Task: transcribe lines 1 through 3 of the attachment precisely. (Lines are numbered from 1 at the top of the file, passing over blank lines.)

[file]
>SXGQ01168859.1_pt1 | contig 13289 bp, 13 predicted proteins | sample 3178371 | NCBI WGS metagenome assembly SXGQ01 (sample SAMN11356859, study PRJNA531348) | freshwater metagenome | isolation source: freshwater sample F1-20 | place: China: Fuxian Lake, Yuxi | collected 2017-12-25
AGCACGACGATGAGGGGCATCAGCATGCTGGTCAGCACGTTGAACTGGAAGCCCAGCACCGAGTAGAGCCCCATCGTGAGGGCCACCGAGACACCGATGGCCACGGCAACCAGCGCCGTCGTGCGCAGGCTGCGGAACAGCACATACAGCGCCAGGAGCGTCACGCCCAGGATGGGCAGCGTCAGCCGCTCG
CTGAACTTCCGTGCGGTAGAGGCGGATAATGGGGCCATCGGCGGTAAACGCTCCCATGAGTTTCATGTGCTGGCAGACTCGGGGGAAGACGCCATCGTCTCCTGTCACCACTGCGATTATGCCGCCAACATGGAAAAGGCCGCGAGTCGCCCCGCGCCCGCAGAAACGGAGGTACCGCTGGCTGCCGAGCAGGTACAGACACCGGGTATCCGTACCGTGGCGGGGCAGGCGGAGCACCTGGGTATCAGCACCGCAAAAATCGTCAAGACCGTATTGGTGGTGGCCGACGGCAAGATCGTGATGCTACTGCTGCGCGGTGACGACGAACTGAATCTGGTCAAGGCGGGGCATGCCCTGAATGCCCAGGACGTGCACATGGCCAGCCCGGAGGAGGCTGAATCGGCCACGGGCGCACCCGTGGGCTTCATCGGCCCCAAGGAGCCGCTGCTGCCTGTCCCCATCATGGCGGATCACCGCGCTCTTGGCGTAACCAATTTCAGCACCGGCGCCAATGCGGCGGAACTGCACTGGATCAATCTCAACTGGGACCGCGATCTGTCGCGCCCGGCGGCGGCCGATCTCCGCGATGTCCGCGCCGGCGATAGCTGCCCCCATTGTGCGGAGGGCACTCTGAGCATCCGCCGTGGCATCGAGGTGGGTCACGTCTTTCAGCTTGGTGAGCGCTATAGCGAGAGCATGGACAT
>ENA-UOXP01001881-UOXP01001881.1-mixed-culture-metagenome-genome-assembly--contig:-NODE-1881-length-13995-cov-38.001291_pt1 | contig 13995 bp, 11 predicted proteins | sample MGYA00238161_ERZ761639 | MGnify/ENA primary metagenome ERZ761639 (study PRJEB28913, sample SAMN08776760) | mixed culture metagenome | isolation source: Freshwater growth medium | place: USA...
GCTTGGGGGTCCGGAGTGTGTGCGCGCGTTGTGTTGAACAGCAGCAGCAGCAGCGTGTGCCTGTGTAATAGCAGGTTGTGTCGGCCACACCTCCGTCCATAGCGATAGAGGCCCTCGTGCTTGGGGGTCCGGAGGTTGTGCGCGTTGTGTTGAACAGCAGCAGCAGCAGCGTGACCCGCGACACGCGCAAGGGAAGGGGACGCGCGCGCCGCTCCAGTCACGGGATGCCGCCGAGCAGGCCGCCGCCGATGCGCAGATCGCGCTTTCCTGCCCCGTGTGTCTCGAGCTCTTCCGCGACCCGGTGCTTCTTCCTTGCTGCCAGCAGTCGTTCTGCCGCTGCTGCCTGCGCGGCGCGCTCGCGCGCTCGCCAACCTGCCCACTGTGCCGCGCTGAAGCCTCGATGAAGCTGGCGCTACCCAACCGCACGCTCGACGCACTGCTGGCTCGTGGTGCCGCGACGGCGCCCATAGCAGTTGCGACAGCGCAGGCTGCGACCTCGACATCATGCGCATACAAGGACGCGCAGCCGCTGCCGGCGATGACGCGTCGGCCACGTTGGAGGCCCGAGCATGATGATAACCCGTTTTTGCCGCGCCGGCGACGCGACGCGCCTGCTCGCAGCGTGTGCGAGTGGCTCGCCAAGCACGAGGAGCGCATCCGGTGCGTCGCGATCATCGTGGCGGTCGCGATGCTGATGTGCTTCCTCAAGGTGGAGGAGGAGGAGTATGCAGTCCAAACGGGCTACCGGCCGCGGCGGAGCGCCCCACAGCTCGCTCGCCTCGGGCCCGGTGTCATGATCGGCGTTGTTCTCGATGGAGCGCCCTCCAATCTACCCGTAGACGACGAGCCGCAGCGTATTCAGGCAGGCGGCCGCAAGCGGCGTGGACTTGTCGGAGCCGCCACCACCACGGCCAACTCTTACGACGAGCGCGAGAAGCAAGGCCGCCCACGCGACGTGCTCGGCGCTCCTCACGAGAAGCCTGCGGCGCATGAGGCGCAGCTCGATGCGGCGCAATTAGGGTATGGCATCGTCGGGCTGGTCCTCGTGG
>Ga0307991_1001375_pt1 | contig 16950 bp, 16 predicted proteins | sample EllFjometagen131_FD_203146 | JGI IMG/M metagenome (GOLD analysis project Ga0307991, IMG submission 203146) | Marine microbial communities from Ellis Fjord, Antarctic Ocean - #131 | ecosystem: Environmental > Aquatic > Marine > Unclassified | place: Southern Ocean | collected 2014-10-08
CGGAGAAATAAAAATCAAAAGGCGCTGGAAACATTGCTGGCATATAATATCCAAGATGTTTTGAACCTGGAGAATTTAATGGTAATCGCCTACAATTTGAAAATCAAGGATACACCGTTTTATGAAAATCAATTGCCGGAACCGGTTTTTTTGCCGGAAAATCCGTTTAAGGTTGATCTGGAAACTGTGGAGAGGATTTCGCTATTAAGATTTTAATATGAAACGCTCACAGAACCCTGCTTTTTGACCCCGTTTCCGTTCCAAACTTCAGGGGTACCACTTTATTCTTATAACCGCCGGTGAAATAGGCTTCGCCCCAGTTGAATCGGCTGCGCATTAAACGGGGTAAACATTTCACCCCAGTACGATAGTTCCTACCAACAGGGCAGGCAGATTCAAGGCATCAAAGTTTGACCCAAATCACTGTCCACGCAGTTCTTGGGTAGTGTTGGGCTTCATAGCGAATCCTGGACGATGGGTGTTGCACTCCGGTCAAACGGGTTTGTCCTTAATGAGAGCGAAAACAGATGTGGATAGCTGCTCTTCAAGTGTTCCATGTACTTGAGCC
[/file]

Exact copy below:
>SXGQ01168859.1_pt1 | contig 13289 bp, 13 predicted proteins | sample 3178371 | NCBI WGS metagenome assembly SXGQ01 (sample SAMN11356859, study PRJNA531348) | freshwater metagenome | isolation source: freshwater sample F1-20 | place: China: Fuxian Lake, Yuxi | collected 2017-12-25
AGCACGACGATGAGGGGCATCAGCATGCTGGTCAGCACGTTGAACTGGAAGCCCAGCACCGAGTAGAGCCCCATCGTGAGGGCCACCGAGACACCGATGGCCACGGCAACCAGCGCCGTCGTGCGCAGGCTGCGGAACAGCACATACAGCGCCAGGAGCGTCACGCCCAGGATGGGCAGCGTCAGCCGCTCG
CTGAACTTCCGTGCGGTAGAGGCGGATAATGGGGCCATCGGCGGTAAACGCTCCCATGAGTTTCATGTGCTGGCAGACTCGGGGGAAGACGCCATCGTCTCCTGTCACCACTGCGATTATGCCGCCAACATGGAAAAGGCCGCGAGTCGCCCCGCGCCCGCAGAAACGGAGGTACCGCTGGCTGCCGAGCAGGTACAGACACCGGGTATCCGTACCGTGGCGGGGCAGGCGGAGCACCTGGGTATCAGCACCGCAAAAATCGTCAAGACCGTATTGGTGGTGGCCGACGGCAAGATCGTGATGCTACTGCTGCGCGGTGACGACGAACTGAATCTGGTCAAGGCGGGGCATGCCCTGAATGCCCAGGACGTGCACATGGCCAGCCCGGAGGAGGCTGAATCGGCCACGGGCGCACCCGTGGGCTTCATCGGCCCCAAGGAGCCGCTGCTGCCTGTCCCCATCATGGCGGATCACCGCGCTCTTGGCGTAACCAATTTCAGCACCGGCGCCAATGCGGCGGAACTGCACTGGATCAATCTCAACTGGGACCGCGATCTGTCGCGCCCGGCGGCGGCCGATCTCCGCGATGTCCGCGCCGGCGATAGCTGCCCCCATTGTGCGGAGGGCACTCTGAGCATCCGCCGTGGCATCGAGGTGGGTCACGTCTTTCAGCTTGGTGAGCGCTATAGCGAGAGCATGGACAT